In Sîrbu et al. (2019) and Pansanella et al. (2022), it emerged that the dynamics and final state are mainly determined by (epsilon) and (gamma), with the confidence threshold enhancing consensus and the bias enhancing fragmentation. Comparing simulations performed on complete, ER, and scale-free networks, it emerged that the role of the underlying topology is negligible concerning the effects of the model parameters (thus, confirming what was previously observed in Weisbuch (2004); Fortunato (2004); Stauffer and Meyer-Ortmanns (2004) for the scale-free scenario). However, a higher sparsity implies that fragmentation emerges for lower values of the algorithmic bias. Despite this being a crucial step towards reality, assuming that social networks are static during the whole period is unrealistic. Interactions and relationships evolve, and this evolution influences and is influenced by the dynamical process of opinion exchanges and the presence of recommender systems and filtering algorithms for the construction of the social network, reinforcing the tendency toward homophilic choices.

In the present work, we extended the baseline model (Sîrbu et al. 2019) introducing the possibility of arc rewiring, creating the Adaptive Algorithmic Bias model (AABM henceforth), where peer-to-peer interactions are affected by algorithmic biases, and the networks evolve influenced by such interactions, bringing people to connect to peers with opinions within their confidence bound. To incorporate such behavior, we added a new parameter to the Algorithmic Bias model, namely (p_{r} in [0, 1]), indicating the probability that the agent in a situation of cognitive dissonance decides to rewire their link instead of just ignoring their peer opinion. To maintain the model as simple as possible, this parameter is assumed to be constant across the population and does not depend on the opinion distance. Thus, in the model, every time an agent i interacts with a neighbor j and their opinion distance is beyond the confidence threshold, i.e., (|x_i – x_j| ge epsilon):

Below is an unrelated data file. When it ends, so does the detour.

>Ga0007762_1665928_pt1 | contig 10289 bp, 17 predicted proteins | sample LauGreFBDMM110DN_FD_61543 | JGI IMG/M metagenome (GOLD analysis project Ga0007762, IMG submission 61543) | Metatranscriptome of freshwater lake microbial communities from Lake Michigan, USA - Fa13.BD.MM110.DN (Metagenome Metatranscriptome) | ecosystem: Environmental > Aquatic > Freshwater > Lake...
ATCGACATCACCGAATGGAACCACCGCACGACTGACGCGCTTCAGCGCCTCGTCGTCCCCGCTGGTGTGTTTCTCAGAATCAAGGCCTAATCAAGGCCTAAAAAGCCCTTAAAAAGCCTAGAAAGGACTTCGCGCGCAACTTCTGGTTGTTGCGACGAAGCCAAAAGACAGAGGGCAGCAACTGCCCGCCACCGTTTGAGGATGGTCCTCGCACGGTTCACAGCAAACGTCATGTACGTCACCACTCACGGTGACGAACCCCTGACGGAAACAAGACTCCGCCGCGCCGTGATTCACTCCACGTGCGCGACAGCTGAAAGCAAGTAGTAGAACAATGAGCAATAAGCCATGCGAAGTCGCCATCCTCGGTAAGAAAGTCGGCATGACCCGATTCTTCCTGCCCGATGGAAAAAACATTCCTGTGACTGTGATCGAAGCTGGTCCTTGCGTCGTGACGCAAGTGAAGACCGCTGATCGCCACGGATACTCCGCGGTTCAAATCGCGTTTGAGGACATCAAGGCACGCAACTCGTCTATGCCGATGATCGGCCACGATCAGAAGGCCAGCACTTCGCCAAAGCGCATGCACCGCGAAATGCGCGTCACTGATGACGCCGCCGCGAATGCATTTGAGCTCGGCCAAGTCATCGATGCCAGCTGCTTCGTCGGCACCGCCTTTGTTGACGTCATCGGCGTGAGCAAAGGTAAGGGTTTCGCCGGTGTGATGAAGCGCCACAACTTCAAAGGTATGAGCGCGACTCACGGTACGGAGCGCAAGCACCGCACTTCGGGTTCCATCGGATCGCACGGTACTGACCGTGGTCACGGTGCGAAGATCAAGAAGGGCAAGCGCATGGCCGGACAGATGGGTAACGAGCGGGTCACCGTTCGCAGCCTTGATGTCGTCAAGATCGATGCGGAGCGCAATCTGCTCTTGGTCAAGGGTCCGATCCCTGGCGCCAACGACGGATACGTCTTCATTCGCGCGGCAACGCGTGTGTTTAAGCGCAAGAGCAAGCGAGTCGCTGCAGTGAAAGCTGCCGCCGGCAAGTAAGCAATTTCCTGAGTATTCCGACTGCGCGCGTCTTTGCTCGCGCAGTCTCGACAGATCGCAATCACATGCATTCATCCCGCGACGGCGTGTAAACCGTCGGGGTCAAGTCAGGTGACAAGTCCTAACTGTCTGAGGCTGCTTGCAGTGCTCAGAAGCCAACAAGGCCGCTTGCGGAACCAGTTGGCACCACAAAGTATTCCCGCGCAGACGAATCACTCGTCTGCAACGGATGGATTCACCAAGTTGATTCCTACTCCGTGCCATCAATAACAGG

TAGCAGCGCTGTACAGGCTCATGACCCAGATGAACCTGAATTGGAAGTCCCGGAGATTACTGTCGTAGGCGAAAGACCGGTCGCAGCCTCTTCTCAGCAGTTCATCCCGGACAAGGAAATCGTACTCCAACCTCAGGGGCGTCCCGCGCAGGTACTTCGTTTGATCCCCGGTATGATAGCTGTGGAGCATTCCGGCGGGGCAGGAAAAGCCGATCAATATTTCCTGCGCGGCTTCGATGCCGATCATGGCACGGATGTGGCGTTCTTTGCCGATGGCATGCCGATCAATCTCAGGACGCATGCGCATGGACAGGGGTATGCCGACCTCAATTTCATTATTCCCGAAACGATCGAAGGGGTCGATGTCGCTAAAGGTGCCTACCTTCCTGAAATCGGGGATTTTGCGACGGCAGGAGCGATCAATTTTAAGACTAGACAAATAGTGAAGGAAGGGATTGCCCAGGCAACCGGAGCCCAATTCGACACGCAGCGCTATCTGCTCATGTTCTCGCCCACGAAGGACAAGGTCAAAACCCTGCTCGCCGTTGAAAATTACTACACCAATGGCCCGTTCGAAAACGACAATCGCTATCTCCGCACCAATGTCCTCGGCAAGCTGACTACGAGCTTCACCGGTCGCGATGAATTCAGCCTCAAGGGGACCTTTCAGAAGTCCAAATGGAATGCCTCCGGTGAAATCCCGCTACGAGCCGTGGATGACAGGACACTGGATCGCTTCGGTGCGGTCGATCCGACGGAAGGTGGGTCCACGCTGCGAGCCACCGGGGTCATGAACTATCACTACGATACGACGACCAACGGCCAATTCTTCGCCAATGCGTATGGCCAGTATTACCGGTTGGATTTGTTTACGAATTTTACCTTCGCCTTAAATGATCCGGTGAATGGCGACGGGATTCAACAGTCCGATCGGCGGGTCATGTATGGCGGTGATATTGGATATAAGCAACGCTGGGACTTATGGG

• with probability (p_r) the agent rewires the arc looking for a like-minded individual

  • with probability (1-p_r) the DW-model is applied, i.e. both opinions and network structure remain unchanged.